South African steam: Western Cape steam revival

The recent reopening of an 11-mile, formerly closed railway through Mitchell’s Pass in the Western Cape, South Africa, has resulted in new steam excursions by Ceres Rail using two British-built locomotives. Rodney Towers tells the story.

The increasing activities of the Ceres Rail Company are generating excitement amongst steam enthusiasts in the Western Cape, South Africa.

19D 4-8-2s Nos. 3321 Jessica and 3322 Dominique at Ceres. RODNEY TOWERS

Ceres is a small town about 75 miles north-east of Cape Town. Situated at the head of Mitchell’s Pass, at an elevation of 1600ft, Ceres is located within a fertile plateau surrounded by high mountains, snow covered in winter.

The region is bestowed with a wonderful climate for growing deciduous fruits. On northbound flights from South Africa, watch out for fruit juices in a Ceres carton. Some 20,000 containers a year are coming down Mitchell’s Pass with fruit and juices for wider distribution across South Africa and export.

Derick Du Toit and Simon Beckett, the co-owners of Ceres Rail, are passionate about preserving something of South Africa’s amazing rail heritage and also believe that some of this container traffic can be won back from road to rail transport. In conjunction with Transnet, South Africa’s counterpart to Network Rail, they have renovated and reopened 11 miles of track which connect Ceres with the main line at Wolseley. This branch line was originally opened in 1912.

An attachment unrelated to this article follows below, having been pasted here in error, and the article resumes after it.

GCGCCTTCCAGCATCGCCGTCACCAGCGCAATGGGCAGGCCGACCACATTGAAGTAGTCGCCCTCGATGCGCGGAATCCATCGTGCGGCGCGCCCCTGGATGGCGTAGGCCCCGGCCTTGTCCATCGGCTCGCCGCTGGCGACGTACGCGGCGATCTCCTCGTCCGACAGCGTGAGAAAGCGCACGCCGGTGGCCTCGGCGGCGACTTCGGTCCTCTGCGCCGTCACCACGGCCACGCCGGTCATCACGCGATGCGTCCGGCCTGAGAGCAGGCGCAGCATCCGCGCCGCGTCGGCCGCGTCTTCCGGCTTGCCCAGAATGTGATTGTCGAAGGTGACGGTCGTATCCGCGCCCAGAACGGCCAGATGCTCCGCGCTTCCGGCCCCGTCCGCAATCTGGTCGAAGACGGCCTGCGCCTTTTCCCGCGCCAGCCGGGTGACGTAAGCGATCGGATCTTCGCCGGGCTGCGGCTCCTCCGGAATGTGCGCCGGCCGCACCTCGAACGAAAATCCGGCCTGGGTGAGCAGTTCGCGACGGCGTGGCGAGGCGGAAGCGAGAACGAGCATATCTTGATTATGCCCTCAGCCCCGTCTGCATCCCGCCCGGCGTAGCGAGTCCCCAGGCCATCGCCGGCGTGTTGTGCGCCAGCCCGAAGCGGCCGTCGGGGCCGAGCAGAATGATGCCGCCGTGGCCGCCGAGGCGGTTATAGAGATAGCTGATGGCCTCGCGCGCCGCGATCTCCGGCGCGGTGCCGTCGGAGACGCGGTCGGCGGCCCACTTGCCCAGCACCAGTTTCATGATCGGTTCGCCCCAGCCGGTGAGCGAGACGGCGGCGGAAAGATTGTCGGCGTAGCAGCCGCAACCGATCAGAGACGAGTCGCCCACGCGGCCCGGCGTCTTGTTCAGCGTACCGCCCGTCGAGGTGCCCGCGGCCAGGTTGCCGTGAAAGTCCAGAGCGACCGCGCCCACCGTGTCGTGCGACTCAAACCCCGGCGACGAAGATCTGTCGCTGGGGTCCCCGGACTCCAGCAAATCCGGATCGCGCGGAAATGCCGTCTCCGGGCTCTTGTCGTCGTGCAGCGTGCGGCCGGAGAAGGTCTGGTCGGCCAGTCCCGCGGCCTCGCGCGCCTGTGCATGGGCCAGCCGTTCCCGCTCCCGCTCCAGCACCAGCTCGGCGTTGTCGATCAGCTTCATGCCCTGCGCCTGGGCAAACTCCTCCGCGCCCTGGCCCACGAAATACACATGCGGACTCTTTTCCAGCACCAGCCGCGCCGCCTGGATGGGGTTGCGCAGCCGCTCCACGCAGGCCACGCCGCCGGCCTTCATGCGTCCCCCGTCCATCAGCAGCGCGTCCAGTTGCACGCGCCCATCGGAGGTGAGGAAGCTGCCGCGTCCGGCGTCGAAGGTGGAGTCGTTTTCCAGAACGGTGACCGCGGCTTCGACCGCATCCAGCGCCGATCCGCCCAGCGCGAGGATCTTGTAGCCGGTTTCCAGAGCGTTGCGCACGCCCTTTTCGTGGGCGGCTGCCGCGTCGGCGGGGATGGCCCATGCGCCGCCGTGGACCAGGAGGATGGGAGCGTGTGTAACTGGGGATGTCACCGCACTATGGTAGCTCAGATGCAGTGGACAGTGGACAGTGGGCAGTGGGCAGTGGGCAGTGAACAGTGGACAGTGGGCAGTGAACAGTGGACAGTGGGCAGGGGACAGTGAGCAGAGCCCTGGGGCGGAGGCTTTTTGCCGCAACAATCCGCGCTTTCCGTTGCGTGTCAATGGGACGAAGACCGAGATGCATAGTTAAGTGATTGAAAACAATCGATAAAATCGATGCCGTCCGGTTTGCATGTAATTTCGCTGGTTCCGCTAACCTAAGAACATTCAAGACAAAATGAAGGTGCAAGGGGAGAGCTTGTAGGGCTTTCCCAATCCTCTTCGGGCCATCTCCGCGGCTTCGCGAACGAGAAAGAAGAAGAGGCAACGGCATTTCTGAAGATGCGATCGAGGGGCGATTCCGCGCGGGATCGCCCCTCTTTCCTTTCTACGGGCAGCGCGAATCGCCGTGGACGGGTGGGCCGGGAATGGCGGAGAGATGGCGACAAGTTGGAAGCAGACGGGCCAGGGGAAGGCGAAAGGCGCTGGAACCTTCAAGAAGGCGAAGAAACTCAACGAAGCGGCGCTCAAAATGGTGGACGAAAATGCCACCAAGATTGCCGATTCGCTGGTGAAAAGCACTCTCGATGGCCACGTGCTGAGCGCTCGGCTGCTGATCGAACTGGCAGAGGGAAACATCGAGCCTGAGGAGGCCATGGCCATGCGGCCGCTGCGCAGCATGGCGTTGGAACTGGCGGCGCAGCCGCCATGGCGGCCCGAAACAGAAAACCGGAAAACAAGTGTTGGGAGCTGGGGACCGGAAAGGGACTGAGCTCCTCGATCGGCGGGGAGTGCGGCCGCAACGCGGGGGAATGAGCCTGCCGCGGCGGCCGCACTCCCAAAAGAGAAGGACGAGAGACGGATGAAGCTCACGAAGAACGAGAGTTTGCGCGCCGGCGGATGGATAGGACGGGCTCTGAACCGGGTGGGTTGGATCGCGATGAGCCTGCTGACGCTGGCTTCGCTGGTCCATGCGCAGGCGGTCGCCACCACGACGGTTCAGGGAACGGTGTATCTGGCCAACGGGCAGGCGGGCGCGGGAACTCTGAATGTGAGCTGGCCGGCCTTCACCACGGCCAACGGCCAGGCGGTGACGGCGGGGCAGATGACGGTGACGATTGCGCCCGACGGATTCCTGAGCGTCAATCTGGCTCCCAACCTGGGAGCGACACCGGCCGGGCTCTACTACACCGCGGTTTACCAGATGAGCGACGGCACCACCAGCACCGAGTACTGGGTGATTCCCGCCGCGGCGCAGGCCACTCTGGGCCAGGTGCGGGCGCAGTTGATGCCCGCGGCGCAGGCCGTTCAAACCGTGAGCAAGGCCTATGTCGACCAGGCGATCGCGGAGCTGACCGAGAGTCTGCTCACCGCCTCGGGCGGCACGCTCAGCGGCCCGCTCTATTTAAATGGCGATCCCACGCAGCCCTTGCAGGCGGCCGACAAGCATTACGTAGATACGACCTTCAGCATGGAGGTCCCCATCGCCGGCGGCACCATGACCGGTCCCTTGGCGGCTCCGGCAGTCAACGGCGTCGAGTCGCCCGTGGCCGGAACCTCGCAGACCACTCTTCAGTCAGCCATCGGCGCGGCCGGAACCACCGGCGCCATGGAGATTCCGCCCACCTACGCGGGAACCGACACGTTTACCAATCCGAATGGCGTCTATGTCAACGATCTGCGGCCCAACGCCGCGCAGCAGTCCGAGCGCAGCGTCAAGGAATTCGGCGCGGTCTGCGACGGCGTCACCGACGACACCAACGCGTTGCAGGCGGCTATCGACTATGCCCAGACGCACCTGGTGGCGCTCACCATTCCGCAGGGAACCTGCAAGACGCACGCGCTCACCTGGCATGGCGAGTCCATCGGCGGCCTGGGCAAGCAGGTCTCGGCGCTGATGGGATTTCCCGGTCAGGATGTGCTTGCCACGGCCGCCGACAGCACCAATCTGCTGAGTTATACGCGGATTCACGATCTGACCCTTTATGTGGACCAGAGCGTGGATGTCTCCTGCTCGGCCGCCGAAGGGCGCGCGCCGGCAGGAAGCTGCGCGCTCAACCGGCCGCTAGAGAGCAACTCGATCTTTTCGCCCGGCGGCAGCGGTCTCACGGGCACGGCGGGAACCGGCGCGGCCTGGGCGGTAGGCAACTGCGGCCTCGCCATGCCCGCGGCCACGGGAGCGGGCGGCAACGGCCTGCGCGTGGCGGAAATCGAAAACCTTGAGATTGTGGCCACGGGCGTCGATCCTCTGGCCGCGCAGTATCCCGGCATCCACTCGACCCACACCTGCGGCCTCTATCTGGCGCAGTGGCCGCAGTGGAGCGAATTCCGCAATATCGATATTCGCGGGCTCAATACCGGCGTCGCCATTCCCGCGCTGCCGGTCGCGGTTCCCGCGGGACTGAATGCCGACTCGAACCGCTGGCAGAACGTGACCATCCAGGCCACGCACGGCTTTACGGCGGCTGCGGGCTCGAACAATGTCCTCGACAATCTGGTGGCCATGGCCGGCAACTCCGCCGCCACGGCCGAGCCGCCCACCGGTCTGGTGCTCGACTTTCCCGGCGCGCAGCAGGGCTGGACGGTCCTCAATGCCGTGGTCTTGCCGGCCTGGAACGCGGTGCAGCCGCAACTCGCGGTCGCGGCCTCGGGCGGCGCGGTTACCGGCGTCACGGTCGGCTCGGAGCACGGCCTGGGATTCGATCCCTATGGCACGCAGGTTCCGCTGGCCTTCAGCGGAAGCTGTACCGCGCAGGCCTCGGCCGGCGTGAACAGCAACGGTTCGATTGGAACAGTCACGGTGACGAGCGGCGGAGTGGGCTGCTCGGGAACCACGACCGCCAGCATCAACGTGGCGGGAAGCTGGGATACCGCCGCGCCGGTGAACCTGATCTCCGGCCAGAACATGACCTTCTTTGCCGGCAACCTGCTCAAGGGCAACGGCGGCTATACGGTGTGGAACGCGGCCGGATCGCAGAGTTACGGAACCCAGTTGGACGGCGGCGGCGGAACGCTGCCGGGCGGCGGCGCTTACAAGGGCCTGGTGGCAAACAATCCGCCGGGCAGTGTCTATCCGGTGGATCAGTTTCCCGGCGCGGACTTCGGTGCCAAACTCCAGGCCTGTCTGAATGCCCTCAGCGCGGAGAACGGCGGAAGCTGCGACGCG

The challenge is the 600ft ascent up Mitchell’s Pass and not surprisingly, there were some considerable costs involved to renovate this section. Much credit is therefore due to both Ceres Rail and Transnet for sharing the vision, the initiative and the business involved in undertaking this work, all of which led to a successful reopening in 2015.

Ceres Rail has already begun a diesel-hauled container freight service and is presently also operating steam train day excursions from Cape Town to Ceres every alternate Saturday. These steam excursions are certainly ‘a day out with a difference’ and are proving very popular, increasingly being booked some weeks ahead, a fact which must be gratifying to the operator.

The distance between Cape Town and Ceres by rail is 80 miles and the round trip takes about 11 hours with a two-and-a-half hour break in Ceres for lunch. Ceres Rail Company has taken over the ownership of two former South African Railways 19D 4-8-2s, Nos. 3321 renamed Jessica and 3322 renamed Dominique, built in 1948 by North British Locomotive Company, Glasgow, and one 19B 4-8-2,
No. 1412 renamed Bailey, built in 1930 by Berliner Maschinenbau, Germany.

The Cape Town-Ceres Saturday excursion trains will normally be hauled by one of these locomotives.

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